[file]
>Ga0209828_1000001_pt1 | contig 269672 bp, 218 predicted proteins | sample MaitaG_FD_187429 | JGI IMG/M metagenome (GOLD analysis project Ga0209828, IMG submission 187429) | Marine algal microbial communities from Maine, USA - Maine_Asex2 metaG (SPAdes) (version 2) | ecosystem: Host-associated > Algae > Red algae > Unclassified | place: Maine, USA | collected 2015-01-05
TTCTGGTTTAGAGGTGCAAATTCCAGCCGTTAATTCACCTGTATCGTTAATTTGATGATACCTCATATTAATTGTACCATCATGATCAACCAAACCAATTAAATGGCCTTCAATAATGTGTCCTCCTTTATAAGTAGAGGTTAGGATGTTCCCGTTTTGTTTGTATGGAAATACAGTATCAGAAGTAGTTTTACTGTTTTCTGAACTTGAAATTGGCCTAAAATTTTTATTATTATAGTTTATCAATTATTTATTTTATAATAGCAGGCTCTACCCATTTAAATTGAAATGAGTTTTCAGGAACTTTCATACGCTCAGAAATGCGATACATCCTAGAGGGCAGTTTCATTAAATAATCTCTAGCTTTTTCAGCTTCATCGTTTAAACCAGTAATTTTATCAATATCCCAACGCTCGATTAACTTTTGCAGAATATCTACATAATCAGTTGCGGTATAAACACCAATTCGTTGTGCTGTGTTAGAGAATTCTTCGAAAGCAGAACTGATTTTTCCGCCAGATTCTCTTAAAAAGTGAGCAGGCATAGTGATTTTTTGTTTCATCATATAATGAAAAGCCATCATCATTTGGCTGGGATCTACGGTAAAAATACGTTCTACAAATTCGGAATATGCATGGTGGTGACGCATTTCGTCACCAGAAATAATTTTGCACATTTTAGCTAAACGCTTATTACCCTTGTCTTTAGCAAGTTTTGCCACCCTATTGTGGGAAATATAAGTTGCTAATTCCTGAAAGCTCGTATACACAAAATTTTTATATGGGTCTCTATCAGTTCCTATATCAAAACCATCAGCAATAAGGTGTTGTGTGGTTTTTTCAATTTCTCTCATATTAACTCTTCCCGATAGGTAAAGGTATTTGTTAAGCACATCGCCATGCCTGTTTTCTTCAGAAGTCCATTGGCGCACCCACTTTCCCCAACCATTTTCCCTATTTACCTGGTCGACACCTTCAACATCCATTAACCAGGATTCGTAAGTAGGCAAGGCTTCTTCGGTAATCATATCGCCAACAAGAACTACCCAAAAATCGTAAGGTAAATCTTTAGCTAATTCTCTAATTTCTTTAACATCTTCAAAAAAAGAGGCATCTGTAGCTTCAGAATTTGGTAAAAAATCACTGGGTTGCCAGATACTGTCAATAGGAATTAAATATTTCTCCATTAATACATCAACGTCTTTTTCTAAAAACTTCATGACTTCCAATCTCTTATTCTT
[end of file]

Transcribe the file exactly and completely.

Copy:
>Ga0209828_1000001_pt1 | contig 269672 bp, 218 predicted proteins | sample MaitaG_FD_187429 | JGI IMG/M metagenome (GOLD analysis project Ga0209828, IMG submission 187429) | Marine algal microbial communities from Maine, USA - Maine_Asex2 metaG (SPAdes) (version 2) | ecosystem: Host-associated > Algae > Red algae > Unclassified | place: Maine, USA | collected 2015-01-05
TTCTGGTTTAGAGGTGCAAATTCCAGCCGTTAATTCACCTGTATCGTTAATTTGATGATACCTCATATTAATTGTACCATCATGATCAACCAAACCAATTAAATGGCCTTCAATAATGTGTCCTCCTTTATAAGTAGAGGTTAGGATGTTCCCGTTTTGTTTGTATGGAAATACAGTATCAGAAGTAGTTTTACTGTTTTCTGAACTTGAAATTGGCCTAAAATTTTTATTATTATAGTTTATCAATTATTTATTTTATAATAGCAGGCTCTACCCATTTAAATTGAAATGAGTTTTCAGGAACTTTCATACGCTCAGAAATGCGATACATCCTAGAGGGCAGTTTCATTAAATAATCTCTAGCTTTTTCAGCTTCATCGTTTAAACCAGTAATTTTATCAATATCCCAACGCTCGATTAACTTTTGCAGAATATCTACATAATCAGTTGCGGTATAAACACCAATTCGTTGTGCTGTGTTAGAGAATTCTTCGAAAGCAGAACTGATTTTTCCGCCAGATTCTCTTAAAAAGTGAGCAGGCATAGTGATTTTTTGTTTCATCATATAATGAAAAGCCATCATCATTTGGCTGGGATCTACGGTAAAAATACGTTCTACAAATTCGGAATATGCATGGTGGTGACGCATTTCGTCACCAGAAATAATTTTGCACATTTTAGCTAAACGCTTATTACCCTTGTCTTTAGCAAGTTTTGCCACCCTATTGTGGGAAATATAAGTTGCTAATTCCTGAAAGCTCGTATACACAAAATTTTTATATGGGTCTCTATCAGTTCCTATATCAAAACCATCAGCAATAAGGTGTTGTGTGGTTTTTTCAATTTCTCTCATATTAACTCTTCCCGATAGGTAAAGGTATTTGTTAAGCACATCGCCATGCCTGTTTTCTTCAGAAGTCCATTGGCGCACCCACTTTCCCCAACCATTTTCCCTATTTACCTGGTCGACACCTTCAACATCCATTAACCAGGATTCGTAAGTAGGCAAGGCTTCTTCGGTAATCATATCGCCAACAAGAACTACCCAAAAATCGTAAGGTAAATCTTTAGCTAATTCTCTAATTTCTTTAACATCTTCAAAAAAAGAGGCATCTGTAGCTTCAGAATTTGGTAAAAAATCACTGGGTTGCCAGATACTGTCAATAGGAATTAAATATTTCTCCATTAATACATCAACGTCTTTTTCTAAAAACTTCATGACTTCCAATCTCTTATTCTT